With the exception of batching the other advantages you cite already result  in lower weight (in the cross input case, much lower weight).  So they're naturally already awarded.

    Sure, but my point is that although batching doesn't affect the total number of signatures to validate, it does incentivise the same thing that weight differentiation does (validation performance). Really, the other changes I cited don't alter the weight per sigop, simply the aggregate weight of  (of course this can make a huge difference to the total number of sigops per block)


    Different users experience different pain points, some are cpu limited, some are bandwidth limited, some are power limited, some are storage limited. Many are some mixture of multiple of these.  Because of this no single weight formula can be optimal.   What really matters is that it sets the incentives in the right general direction, in order to break ties in the favour of public interest.

    Generally we can assume that in the long run most users are going to do whatever is most cost effective for them. If foobar signatures were a LOT better for the network it would still be sufficient that they be only slightly better for the end user, even if making them much better would be justifiable under some cost model... even a little better will get them made a default.  Some users will have different motivations and make different choices, but a small number of exceptions is mostly irrelevant for the overall network health.  This is important, because a perfect balance isn't possible.  E.g. with weight, you could easily argue that an 8:1 ratio or a 16:1 ratio would have been better-- but a higher ratio means a LOT worse worst-case bandwidth, and so wouldn't be  good trade-off for those users who are bandwidth limited.   The fact that the only "direction of incentive" needs to be right, not so much the magnitude, means its possible to make compromises that give good results for everyone without screwing over some cost models.

    That makes sense. I'm still interested in an argument why improving (future) IBD by up to 2x shouldn't lessen weight assignment per schnorr signature (regardless of how many signatures or script hashes are aggregated together). You're essentially saying that the witness discount was formulated to price any signature scheme, no matter it's validation performance?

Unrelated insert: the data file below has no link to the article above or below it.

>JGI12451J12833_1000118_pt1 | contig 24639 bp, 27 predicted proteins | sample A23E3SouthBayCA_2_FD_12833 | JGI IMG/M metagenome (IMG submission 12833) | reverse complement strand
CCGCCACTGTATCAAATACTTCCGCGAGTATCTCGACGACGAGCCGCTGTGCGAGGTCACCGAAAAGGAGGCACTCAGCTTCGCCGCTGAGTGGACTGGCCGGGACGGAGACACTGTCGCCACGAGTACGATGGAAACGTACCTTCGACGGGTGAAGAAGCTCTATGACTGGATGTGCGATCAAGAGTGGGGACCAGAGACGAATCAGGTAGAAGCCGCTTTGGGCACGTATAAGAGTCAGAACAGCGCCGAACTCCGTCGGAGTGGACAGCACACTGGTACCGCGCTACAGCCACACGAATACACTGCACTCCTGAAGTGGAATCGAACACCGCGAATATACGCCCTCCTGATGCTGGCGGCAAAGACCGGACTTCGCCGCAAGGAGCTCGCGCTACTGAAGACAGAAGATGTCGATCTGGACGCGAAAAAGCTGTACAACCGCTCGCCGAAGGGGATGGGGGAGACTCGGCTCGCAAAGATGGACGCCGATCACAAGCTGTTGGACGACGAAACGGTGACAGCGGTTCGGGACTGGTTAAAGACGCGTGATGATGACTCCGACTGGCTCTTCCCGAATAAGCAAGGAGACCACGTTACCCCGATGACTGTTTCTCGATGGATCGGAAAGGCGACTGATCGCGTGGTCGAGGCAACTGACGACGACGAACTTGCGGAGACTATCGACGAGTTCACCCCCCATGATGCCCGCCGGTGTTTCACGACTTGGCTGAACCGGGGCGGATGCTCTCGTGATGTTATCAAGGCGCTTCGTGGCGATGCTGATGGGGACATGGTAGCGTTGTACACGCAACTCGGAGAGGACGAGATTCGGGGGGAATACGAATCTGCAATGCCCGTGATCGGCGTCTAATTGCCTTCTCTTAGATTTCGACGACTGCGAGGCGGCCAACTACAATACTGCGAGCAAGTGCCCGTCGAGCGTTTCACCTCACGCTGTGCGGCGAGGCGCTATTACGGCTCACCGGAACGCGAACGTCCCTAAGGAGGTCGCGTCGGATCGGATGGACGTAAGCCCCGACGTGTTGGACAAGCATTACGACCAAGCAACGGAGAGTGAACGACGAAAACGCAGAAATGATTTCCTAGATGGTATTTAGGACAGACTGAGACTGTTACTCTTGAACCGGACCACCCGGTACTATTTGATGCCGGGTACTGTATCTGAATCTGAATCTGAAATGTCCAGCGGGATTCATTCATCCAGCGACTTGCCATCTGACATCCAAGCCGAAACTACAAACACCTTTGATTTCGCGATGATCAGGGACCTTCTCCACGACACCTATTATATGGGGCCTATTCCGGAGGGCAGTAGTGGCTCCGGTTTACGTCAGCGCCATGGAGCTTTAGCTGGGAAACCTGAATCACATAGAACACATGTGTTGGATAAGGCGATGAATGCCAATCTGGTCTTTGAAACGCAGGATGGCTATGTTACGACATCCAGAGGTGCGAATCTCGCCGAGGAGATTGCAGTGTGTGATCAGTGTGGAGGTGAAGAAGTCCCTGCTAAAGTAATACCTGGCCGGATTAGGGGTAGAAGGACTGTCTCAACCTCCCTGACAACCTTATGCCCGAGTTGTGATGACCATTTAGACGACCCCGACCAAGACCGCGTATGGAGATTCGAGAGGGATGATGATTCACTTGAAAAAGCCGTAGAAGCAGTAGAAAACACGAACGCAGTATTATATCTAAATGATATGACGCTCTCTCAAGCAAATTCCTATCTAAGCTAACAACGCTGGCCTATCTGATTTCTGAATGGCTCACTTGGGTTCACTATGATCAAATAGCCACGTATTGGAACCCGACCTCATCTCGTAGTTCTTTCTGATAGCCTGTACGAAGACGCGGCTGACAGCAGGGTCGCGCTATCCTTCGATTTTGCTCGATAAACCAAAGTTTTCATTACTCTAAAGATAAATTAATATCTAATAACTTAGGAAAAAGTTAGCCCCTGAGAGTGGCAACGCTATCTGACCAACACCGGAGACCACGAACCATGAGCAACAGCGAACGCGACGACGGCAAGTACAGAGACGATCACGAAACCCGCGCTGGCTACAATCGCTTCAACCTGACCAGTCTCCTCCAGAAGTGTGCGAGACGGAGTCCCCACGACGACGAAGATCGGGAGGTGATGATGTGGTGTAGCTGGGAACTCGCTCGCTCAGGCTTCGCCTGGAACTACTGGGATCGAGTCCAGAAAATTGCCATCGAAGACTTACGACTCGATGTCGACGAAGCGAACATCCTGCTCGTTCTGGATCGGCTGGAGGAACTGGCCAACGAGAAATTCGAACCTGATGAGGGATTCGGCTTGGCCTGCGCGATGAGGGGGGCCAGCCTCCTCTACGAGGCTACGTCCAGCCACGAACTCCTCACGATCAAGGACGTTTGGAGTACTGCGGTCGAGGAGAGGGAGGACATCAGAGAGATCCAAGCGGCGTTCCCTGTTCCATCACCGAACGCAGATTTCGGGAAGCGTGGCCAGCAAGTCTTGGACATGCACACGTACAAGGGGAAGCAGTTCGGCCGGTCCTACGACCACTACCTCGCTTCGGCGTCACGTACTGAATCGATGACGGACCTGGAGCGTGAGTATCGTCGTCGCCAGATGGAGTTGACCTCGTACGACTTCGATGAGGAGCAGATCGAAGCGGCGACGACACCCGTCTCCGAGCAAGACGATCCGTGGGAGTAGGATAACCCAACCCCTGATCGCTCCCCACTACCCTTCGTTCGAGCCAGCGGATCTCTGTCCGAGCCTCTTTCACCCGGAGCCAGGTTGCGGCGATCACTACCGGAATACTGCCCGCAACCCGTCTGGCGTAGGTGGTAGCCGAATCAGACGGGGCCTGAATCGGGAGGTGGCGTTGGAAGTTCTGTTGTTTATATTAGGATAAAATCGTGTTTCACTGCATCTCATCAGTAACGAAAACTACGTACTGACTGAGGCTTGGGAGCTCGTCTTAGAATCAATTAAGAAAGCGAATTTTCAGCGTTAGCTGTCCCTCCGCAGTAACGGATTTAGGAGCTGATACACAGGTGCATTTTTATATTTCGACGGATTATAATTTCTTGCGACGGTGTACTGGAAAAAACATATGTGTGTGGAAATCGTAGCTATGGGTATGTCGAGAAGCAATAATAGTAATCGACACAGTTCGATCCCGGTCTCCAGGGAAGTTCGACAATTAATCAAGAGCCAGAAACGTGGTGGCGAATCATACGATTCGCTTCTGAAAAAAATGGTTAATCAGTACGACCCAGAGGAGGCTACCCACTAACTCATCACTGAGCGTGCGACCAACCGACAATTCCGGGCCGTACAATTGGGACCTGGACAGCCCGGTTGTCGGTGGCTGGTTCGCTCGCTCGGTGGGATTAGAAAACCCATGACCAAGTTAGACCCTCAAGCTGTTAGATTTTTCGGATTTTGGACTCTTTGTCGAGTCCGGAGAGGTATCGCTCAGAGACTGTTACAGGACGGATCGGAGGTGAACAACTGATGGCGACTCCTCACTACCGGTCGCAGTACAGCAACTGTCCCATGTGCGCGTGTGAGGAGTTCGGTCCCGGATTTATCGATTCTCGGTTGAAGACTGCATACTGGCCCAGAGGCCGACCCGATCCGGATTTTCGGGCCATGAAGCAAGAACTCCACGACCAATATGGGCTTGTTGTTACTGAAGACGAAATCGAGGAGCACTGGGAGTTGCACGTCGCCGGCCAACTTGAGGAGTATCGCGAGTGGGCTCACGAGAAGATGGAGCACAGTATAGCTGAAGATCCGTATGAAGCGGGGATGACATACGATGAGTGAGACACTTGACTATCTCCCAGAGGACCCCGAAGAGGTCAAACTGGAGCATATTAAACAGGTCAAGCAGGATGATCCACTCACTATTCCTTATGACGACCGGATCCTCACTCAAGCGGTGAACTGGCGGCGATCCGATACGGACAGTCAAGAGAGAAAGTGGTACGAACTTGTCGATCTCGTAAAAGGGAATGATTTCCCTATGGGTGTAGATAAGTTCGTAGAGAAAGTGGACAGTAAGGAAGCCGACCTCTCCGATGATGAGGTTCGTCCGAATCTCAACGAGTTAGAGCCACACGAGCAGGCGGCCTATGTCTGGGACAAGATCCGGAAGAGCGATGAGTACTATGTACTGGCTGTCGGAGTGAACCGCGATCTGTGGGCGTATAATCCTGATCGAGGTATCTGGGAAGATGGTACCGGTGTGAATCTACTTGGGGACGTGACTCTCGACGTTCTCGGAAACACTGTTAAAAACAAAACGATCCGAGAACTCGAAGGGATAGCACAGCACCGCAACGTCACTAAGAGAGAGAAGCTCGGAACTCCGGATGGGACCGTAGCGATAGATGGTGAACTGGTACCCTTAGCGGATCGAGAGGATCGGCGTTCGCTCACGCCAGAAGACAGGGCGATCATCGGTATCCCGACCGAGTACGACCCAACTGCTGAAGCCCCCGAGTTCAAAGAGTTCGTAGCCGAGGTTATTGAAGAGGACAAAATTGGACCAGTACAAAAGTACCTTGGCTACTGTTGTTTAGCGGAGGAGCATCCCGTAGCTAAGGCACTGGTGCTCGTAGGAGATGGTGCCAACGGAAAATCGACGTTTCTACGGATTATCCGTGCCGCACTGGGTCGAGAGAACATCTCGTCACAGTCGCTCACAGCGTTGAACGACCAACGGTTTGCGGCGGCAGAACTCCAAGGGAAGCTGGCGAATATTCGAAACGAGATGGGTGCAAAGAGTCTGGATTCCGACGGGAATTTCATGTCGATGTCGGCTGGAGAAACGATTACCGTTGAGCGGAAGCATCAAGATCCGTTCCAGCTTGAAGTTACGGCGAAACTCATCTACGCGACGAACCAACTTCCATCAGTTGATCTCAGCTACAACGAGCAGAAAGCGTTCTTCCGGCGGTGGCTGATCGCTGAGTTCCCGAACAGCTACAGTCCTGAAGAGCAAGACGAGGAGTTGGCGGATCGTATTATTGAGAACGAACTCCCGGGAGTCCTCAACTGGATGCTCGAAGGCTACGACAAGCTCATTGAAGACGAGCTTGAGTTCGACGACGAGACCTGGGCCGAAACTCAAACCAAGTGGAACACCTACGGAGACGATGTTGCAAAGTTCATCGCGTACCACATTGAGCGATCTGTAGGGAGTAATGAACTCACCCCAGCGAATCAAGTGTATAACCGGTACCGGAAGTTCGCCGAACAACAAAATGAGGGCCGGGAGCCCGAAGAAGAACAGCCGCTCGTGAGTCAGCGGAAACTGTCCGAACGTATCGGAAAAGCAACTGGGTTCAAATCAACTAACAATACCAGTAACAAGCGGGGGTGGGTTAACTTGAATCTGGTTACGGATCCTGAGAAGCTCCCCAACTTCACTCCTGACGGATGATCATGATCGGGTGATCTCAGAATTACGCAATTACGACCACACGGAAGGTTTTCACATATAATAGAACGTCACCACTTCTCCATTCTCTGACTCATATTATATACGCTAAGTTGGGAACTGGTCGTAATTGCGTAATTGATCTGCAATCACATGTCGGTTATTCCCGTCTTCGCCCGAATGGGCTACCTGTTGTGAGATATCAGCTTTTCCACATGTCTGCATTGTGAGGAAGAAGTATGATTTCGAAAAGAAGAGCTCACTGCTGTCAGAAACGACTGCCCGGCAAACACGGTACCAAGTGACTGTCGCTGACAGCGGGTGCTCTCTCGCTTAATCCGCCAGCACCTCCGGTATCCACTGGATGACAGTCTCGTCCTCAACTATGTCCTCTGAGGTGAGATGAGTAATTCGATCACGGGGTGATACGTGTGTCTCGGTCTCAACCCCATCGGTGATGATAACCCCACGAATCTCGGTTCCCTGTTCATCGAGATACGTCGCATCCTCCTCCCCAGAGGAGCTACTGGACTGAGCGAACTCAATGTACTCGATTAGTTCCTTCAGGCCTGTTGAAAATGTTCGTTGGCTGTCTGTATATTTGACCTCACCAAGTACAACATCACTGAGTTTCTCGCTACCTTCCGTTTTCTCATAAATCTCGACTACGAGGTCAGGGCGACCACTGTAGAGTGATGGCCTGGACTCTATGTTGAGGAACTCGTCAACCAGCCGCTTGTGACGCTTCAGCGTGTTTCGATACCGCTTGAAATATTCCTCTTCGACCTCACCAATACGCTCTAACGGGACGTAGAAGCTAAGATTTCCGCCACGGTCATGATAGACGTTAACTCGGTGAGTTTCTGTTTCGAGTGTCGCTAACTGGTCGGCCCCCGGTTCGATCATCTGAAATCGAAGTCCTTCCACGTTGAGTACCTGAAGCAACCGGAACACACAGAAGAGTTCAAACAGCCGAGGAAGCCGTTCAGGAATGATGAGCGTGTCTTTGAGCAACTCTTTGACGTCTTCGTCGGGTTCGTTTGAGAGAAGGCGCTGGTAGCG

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    Carlton Banks
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    March 26, 2019, 04:20:36 PM
     #5

    Different users experience different pain points, some are cpu limited, some are bandwidth limited, some are power limited, some are storage limited. Many are some mixture of multiple of these.  Because of this no single weight formula can be optimal.   What really matters is that it sets the incentives in the right general direction, in order to break ties in the favour of public interest.

    Generally we can assume that in the long run most users are going to do whatever is most cost effective for them. If foobar signatures were a LOT better for the network it would still be sufficient that they be only slightly better for the end user, even if making them much better would be justifiable under some cost model... even a little better will get them made a default.  Some users will have different motivations and make different choices, but a small number of exceptions is mostly irrelevant for the overall network health.  This is important, because a perfect balance isn't possible.  E.g. with weight, you could easily argue that an 8:1 ratio or a 16:1 ratio would have been better-- but a higher ratio means a LOT worse worst-case bandwidth, and so wouldn't be  good trade-off for those users who are bandwidth limited.   The fact that the only "direction of incentive" needs to be right, not so much the magnitude, means its possible to make compromises that give good results for everyone without screwing over some cost models.


    So I read this too quickly the first time, and I think I now see your point: one ratio for sig weight doesn't apply to all possible users given the differing contraints on their node. Signature aggregation improves the CPU constraint, but isn't the only consideration.